‘It’s not good for Arkansas kids’: Education policy expert slams proposal to regulate Arkansas private schools

School choice opponents in Arkansas are attempting to regulate private schools through a constitutional amendment proposal.

The measure – promoted by the state teachers’ union, an NAACP…

School choice opponents in Arkansas are attempting to regulate private schools through a constitutional amendment proposal.

The measure – promoted by the state teachers’ union, an NAACP chapter, and other public education activists – would require the state to regulate private schools receiving any local or state funds as if they were public schools.

“This is a very ideological group that is very hostile to education freedom,” Nicholas Horton, founder and CEO of Opportunity Arkansas, told The Lion. “[They’re] hostile towards parents and kids.” 

The proposed constitutional amendment would “require every elementary or secondary school that receives any State or local funds to meet the identical Academic Standards and the identical Standards for Accreditation.” 

Further, “[a]ll students attending any elementary and secondary schools that receive, or are in receipt of, any State or local funds must be assessed based on such standards.” 

In other words, private schools would be forced to act like public schools, which is problematic in a state where most public school students struggle to meet basic academic requirements. 

“We’re last or near last in most major [education] metrics, in terms of reading and math and literacy. We’ve got two out of three kids in Arkansas that can’t read at grade level,” Horton explained. “We’ve tried it the public school way – with that being the primary option for most Arkansas kids for 150 years – and it just hasn’t worked.” 

Arkansas joined the education reform movement last March when Gov. Sarah Huckabee Sanders signed universal school choice legislation.  

In its first year, the Education Freedom Account (EFA) program approved almost 5,000 applicants, half of whom also have special needs.  

But many states with universal school choice face opposition from those who believe government education dollars should always come with government regulations.  

However, Horton says public funding doesn’t have to work that way. 

“Every welfare program in the world – food stamps, Medicaid, TANF [Temporary Assistance for Needy Families], disability – all of those funds, those are ‘public dollars’ that then go to people that then flow through grocery stores, hospitals, all sorts of private entities,” he explained.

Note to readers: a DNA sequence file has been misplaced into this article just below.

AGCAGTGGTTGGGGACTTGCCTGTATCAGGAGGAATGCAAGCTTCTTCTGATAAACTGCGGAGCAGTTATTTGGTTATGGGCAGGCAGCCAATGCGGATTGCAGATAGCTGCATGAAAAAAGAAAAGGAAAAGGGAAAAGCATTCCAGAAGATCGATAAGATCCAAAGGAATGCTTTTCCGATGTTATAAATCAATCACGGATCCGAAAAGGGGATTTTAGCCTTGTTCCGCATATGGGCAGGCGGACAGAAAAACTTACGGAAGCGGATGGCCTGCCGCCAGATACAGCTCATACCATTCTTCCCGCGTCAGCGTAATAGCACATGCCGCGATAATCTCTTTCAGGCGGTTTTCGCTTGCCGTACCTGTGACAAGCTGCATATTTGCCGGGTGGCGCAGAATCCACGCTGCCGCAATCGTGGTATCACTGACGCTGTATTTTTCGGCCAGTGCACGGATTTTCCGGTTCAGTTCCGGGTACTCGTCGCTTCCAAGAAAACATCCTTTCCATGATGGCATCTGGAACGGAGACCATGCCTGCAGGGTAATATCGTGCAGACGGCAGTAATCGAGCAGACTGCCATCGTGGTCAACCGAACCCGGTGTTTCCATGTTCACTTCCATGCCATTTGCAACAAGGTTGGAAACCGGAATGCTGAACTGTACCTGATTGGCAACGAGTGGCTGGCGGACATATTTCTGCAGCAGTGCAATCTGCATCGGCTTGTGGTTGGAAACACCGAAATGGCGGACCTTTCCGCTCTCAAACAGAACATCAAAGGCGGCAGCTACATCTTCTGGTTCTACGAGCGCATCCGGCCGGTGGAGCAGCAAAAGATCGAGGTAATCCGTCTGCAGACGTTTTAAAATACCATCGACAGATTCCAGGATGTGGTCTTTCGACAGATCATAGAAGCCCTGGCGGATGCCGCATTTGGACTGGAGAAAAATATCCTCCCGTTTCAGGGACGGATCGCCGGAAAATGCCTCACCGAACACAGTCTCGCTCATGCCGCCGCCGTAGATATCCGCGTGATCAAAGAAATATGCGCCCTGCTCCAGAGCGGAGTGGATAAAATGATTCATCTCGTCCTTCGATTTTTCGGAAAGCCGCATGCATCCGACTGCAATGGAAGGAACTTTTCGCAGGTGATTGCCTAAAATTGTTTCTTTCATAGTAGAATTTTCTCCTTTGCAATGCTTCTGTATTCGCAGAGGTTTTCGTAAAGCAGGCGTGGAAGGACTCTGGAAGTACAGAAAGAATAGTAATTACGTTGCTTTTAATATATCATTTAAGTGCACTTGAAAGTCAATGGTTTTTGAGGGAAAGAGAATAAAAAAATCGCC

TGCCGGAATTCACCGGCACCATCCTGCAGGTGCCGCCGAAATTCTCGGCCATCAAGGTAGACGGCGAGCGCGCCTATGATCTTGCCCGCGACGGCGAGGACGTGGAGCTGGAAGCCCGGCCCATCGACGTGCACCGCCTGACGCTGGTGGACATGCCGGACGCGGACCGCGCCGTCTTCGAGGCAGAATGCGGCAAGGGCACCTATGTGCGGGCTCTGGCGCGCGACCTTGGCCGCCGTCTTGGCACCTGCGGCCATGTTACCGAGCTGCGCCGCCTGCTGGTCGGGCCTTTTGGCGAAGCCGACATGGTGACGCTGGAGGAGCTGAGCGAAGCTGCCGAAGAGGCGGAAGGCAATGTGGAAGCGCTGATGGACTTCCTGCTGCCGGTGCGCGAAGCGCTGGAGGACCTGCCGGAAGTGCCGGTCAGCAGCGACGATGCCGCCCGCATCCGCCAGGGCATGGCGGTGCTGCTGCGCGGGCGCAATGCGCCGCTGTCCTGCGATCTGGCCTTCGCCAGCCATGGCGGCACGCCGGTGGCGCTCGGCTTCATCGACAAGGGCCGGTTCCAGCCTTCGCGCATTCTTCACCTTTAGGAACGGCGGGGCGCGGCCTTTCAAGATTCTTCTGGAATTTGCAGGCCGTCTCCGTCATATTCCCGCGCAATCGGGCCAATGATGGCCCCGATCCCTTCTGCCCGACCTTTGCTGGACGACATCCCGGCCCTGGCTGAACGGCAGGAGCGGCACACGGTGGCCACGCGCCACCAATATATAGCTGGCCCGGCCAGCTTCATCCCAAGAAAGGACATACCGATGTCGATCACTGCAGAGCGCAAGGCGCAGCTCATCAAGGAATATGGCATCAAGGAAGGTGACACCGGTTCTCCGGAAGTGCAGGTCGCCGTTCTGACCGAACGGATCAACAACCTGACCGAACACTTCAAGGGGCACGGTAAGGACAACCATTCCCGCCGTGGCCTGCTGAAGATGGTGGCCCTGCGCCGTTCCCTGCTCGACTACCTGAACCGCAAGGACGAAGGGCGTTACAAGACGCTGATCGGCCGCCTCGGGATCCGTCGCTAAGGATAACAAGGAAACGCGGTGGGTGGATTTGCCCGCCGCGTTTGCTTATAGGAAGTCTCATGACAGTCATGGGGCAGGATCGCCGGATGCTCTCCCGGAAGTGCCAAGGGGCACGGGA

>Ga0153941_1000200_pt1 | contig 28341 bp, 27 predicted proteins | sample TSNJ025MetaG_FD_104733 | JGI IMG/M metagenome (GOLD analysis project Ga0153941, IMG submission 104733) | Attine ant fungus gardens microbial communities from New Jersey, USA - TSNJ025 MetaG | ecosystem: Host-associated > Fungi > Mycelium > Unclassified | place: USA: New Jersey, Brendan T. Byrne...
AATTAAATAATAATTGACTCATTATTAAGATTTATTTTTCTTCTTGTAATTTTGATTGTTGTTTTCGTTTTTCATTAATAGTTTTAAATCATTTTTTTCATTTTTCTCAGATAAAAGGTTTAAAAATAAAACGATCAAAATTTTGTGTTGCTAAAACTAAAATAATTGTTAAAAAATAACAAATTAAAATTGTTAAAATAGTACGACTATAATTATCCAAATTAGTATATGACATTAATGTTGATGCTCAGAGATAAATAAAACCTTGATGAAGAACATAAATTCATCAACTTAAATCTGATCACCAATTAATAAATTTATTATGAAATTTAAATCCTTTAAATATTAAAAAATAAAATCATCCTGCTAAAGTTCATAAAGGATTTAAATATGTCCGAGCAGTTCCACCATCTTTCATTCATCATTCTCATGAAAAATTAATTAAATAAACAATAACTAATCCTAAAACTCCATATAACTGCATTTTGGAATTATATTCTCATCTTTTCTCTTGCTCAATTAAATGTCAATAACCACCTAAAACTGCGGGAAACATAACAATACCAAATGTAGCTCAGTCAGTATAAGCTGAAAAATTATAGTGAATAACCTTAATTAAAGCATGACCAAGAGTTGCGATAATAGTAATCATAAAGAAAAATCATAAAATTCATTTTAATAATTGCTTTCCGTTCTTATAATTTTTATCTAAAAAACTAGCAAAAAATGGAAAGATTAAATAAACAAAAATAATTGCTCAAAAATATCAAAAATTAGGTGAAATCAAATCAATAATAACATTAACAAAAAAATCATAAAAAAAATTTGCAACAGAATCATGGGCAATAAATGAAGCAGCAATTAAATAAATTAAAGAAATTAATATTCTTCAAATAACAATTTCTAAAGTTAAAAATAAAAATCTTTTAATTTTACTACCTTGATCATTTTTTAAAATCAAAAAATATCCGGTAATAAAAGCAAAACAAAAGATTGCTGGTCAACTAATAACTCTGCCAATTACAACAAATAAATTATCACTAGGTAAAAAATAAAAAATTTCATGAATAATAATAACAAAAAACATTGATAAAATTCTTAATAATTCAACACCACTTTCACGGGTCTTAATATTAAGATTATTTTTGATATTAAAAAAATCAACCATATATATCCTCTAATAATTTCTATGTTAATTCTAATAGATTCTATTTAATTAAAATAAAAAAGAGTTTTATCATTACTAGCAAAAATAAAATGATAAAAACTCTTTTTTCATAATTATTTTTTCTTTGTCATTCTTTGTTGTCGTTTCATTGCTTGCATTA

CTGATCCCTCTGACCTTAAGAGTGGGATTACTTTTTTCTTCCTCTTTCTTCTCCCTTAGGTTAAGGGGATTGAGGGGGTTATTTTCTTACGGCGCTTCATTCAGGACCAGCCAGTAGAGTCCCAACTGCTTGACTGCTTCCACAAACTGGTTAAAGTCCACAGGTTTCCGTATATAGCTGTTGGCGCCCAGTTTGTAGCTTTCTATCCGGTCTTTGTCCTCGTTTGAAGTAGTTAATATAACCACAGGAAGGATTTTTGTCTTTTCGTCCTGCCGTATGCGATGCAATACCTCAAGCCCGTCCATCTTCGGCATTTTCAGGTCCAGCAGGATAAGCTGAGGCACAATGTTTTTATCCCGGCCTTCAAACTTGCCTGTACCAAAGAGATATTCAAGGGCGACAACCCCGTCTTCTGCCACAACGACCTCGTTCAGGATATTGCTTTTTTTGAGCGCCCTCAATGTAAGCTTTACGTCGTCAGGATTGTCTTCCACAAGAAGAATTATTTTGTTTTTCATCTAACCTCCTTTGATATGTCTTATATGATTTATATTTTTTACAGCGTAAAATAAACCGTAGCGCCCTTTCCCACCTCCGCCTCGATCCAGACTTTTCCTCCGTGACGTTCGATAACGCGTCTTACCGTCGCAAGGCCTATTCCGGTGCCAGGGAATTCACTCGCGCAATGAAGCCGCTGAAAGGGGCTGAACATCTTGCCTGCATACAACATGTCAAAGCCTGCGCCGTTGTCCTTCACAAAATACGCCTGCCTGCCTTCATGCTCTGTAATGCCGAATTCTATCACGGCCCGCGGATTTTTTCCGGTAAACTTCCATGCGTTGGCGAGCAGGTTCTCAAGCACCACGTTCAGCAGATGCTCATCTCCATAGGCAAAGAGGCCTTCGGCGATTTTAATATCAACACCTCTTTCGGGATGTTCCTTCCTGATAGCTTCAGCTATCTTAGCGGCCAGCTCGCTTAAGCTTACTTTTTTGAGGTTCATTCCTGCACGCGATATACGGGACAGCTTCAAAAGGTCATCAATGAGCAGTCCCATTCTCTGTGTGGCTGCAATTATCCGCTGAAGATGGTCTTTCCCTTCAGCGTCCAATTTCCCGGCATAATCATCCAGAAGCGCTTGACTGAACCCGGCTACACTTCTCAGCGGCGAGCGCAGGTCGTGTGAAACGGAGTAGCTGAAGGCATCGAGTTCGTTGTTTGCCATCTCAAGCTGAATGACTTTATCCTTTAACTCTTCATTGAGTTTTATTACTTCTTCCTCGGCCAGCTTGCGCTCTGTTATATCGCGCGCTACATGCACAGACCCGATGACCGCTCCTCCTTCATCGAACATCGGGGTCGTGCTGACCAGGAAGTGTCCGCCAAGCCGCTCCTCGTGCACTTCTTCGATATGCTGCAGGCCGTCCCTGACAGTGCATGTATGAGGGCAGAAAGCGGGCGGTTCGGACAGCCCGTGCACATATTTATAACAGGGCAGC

Opportunity Arkansas even released an in-depth report detailing how public funds often flow to private institutions – and in far greater amounts than the state’s EFA program spends on education. 

In fact, Arkansas’ other school choice programs are specifically designed to serve low-income and otherwise disadvantaged students. 

According to Horton, the proposed constitutional amendment would effectively “regulate private schools out of existence.”  

“Any school that accepted those [choice] funds for severely disabled kids to be able to access their schools would now be subject to these state regulations, which is just completely ridiculous,” he told The Lion. “Private schools exist [to] have some autonomy and to be innovative and not be inside this government box.” 

And the language of the proposed amendment is so vague that homeschool and other independent students might still be affected. 

In order for the proposed amendment to get on the ballot, it will need 90,000 signatures, Horton estimates. Once on the ballot, voters would decide its fate in an election. 

The majority of Arkansas parents support school choice, and over 60% plan to participate in the EFA program when it becomes universally available. 

“We need to make sure we have strong public schools,” Horton concluded, “but the idea that everyone should be in a public school or we should try to force everyone out of private school and into public school and have no competition and have no accountability and have no marketplace in education, that would be a huge step backwards from all the progress that we’ve made in the last couple years. 

“It’s not good for parents. It’s not good for families. It’s not good for the next generation of Arkansas kids.”